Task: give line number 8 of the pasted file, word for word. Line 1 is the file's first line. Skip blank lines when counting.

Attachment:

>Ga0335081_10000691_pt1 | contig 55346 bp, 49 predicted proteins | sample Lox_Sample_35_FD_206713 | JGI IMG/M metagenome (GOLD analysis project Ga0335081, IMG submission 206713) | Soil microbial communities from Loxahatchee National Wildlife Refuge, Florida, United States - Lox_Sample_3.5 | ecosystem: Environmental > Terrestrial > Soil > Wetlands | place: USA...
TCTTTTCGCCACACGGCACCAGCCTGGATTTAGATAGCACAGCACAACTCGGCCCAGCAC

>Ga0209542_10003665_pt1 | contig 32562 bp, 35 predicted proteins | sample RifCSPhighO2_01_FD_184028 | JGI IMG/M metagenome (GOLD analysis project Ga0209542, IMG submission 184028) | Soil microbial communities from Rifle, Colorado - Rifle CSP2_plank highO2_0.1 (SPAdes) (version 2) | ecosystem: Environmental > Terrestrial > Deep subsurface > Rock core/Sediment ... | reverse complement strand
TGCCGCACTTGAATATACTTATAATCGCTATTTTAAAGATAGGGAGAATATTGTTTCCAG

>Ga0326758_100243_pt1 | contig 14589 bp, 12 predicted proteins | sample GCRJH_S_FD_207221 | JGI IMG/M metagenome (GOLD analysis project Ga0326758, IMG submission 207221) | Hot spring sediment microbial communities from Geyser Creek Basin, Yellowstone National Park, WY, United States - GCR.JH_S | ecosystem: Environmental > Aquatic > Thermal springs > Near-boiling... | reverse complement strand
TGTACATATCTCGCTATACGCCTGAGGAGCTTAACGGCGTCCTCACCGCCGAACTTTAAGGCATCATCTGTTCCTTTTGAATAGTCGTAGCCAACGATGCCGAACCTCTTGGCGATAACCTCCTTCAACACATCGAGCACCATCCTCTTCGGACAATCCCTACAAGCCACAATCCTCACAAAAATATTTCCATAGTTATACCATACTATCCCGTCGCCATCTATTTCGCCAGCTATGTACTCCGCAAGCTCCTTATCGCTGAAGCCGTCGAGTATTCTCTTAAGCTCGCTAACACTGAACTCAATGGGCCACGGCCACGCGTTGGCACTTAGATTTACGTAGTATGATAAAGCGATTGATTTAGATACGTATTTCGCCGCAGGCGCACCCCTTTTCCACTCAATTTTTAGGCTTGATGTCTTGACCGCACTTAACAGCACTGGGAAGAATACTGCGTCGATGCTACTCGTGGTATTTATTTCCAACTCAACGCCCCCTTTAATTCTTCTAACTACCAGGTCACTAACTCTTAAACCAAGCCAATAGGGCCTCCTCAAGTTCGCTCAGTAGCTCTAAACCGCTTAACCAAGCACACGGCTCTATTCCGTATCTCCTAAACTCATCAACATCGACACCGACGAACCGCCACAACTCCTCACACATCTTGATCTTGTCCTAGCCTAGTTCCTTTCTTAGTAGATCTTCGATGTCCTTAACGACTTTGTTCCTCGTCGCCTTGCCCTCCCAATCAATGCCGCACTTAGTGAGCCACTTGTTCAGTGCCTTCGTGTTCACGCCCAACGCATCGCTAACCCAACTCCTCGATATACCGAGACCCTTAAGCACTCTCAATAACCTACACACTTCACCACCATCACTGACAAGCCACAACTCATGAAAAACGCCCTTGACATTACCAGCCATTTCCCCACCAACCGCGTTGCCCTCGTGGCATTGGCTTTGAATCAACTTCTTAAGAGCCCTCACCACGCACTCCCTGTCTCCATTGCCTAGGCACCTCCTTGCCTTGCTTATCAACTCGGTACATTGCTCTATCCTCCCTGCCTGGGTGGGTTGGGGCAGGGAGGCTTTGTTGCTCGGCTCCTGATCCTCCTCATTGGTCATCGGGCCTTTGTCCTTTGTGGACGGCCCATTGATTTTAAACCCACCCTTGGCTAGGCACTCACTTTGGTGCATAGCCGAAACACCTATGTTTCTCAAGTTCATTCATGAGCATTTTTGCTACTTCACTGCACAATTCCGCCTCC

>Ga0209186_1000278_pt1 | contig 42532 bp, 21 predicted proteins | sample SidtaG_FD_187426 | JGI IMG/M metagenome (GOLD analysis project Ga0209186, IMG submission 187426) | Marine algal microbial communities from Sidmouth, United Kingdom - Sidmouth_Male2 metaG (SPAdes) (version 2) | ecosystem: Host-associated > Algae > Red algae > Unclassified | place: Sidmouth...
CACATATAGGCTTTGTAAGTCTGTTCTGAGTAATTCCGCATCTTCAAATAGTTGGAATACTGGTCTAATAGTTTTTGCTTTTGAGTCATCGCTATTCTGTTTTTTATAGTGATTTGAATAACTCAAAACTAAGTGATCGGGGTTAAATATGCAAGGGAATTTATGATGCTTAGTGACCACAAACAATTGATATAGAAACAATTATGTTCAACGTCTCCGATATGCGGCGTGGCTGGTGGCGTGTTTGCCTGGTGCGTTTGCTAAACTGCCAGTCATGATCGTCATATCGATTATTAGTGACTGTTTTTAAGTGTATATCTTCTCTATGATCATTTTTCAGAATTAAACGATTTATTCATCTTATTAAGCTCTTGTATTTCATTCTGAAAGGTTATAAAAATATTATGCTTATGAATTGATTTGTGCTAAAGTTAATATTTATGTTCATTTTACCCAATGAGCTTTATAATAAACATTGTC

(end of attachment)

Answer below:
CACATATAGGCTTTGTAAGTCTGTTCTGAGTAATTCCGCATCTTCAAATAGTTGGAATACTGGTCTAATAGTTTTTGCTTTTGAGTCATCGCTATTCTGTTTTTTATAGTGATTTGAATAACTCAAAACTAAGTGATCGGGGTTAAATATGCAAGGGAATTTATGATGCTTAGTGACCACAAACAATTGATATAGAAACAATTATGTTCAACGTCTCCGATATGCGGCGTGGCTGGTGGCGTGTTTGCCTGGTGCGTTTGCTAAACTGCCAGTCATGATCGTCATATCGATTATTAGTGACTGTTTTTAAGTGTATATCTTCTCTATGATCATTTTTCAGAATTAAACGATTTATTCATCTTATTAAGCTCTTGTATTTCATTCTGAAAGGTTATAAAAATATTATGCTTATGAATTGATTTGTGCTAAAGTTAATATTTATGTTCATTTTACCCAATGAGCTTTATAATAAACATTGTC